But looking at the vast and complex story laid out in Europe doesn't leave one with much hope that we're going to see any such changes.  It hasn't happened so far, so why would one think that things would be different from here?  It puts me at odds with traditional Western views of history that tend to be linear, and in their more optimistic versions, a continual ascent.  I lean towards the circular visions of the Lakota or the Taoists. 

I return many times to one of the lessons that my mother taught me.  As a reading specialist in the local small town high school for many years, she spent much of her time with the kids who were not going to make it.  They were the ones who were going to drop out, at best get a halfway decent job in the mill, and end up drinking too much, getting divorced, being alienated from their kids, and wondering what had happened to their lives.  Before she retired, she was working with some of those kids, who were clearly on the same track as their parents.  And yet she went at it with the same energy and outpouring of love and caring for each one of those kids right up until the day she retired.  I asked her one time how she managed to keep doing that, knowing that no matter what she did many of those kids were already lost.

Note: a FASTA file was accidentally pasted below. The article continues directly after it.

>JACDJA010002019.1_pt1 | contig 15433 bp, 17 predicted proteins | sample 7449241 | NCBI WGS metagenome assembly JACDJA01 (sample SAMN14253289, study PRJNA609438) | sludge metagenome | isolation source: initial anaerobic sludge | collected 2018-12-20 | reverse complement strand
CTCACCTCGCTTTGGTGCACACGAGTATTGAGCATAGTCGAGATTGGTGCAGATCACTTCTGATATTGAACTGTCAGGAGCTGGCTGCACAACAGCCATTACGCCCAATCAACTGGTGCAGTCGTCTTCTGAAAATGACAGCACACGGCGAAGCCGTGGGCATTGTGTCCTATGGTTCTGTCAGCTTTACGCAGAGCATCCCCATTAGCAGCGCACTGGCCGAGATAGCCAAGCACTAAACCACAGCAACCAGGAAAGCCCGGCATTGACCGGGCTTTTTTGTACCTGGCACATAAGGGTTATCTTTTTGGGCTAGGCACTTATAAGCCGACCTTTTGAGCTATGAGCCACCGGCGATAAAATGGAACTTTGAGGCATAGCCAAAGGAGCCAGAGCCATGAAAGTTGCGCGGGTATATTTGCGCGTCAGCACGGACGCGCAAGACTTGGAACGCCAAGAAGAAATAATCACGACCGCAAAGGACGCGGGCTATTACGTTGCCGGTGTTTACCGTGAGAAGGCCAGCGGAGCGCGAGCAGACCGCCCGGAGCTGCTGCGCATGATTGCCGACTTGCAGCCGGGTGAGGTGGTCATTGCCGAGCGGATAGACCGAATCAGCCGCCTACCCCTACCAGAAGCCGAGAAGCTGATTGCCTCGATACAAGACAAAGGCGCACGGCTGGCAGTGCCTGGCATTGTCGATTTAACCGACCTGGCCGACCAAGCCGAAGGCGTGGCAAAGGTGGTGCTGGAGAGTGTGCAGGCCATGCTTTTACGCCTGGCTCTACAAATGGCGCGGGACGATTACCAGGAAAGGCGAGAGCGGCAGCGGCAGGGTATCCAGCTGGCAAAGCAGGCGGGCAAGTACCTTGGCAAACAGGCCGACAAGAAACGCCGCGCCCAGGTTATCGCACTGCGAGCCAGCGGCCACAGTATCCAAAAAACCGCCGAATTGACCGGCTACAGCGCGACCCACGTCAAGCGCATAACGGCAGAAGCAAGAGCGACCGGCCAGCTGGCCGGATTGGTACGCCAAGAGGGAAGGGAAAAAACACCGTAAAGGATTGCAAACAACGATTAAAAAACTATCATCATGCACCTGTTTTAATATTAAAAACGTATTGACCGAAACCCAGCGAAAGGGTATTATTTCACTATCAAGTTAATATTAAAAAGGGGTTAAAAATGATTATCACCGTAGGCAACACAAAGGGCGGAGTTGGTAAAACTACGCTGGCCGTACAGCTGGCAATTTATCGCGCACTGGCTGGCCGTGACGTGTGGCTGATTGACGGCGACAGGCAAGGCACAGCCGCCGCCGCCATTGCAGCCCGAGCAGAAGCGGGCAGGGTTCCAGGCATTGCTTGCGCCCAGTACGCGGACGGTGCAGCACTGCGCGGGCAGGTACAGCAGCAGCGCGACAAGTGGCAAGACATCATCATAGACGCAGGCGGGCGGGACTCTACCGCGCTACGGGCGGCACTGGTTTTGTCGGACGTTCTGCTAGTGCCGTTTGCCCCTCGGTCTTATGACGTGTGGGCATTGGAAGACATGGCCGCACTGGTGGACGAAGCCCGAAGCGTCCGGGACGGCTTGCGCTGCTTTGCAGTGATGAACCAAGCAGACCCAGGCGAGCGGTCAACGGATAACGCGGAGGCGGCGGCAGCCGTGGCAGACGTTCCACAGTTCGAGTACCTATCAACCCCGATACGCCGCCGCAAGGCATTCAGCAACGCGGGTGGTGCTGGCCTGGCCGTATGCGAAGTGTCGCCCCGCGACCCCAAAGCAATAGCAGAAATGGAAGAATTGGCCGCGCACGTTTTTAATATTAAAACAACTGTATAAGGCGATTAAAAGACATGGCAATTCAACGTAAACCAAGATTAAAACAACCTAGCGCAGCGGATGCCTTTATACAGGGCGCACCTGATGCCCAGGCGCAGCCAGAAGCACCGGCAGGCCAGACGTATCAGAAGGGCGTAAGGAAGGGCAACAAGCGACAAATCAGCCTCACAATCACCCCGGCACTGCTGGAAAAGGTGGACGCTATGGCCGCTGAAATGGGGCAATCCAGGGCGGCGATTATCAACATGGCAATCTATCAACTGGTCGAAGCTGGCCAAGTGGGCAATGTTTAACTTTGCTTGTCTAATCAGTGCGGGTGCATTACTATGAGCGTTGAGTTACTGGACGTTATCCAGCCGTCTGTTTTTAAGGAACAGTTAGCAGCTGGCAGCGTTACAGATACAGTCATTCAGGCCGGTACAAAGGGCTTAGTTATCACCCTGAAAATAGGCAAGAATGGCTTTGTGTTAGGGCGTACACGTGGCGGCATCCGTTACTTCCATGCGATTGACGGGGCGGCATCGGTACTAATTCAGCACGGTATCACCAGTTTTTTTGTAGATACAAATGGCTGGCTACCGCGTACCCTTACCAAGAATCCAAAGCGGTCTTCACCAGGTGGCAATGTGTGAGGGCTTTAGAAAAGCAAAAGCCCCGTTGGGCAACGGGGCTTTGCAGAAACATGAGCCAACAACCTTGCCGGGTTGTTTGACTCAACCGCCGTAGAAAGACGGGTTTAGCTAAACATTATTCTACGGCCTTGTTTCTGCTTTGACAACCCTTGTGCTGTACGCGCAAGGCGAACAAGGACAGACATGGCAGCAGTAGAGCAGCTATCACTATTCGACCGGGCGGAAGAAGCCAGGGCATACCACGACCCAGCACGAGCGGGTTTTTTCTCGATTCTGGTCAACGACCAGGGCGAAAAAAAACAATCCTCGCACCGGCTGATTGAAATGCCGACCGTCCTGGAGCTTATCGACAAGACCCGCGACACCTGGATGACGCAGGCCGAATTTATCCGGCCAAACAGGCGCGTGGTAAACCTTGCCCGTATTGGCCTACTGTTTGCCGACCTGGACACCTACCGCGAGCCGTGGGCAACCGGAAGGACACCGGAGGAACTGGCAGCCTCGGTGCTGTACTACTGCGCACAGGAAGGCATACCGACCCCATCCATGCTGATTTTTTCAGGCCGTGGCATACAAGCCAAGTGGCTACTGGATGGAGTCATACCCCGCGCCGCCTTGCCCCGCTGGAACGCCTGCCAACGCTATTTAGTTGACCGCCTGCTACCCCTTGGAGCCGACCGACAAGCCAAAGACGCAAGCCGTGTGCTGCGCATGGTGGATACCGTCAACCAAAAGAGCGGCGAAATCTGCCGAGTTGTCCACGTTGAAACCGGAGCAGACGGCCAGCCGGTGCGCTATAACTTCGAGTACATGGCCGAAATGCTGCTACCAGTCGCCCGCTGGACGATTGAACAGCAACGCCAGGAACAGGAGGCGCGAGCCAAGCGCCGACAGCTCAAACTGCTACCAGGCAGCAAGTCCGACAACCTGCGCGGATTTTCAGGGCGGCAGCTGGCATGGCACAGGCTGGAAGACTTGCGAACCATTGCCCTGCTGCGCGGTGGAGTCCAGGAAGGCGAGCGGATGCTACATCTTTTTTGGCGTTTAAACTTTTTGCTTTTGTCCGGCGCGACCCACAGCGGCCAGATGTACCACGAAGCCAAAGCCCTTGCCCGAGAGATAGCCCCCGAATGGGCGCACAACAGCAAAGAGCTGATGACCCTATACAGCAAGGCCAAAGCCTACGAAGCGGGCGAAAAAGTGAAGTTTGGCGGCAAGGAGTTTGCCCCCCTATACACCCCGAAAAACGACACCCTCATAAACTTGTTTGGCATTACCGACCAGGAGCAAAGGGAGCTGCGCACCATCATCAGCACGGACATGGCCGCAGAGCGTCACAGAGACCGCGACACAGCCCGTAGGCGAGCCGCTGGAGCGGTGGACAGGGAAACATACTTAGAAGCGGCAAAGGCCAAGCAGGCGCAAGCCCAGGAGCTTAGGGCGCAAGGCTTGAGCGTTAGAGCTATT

She told me that she knew that she couldn't save anybody.  "But," she said, "it's as if in everybody's life there's a balance, on one side the good stuff comes in, and on the other the bad.  How that tips in the long run is out of my control.  But I can make sure that what I give them goes into the good side."

So I ask you, as you go out into the world today, ask yourself with everybody you run into, are you putting your stuff in the good side or the bad?

I don't believe in progress, and I don't believe in saving the world, but I do believe in the inexplicable magnificence of individual human beings, who are so often so much finer than they have any reason to be.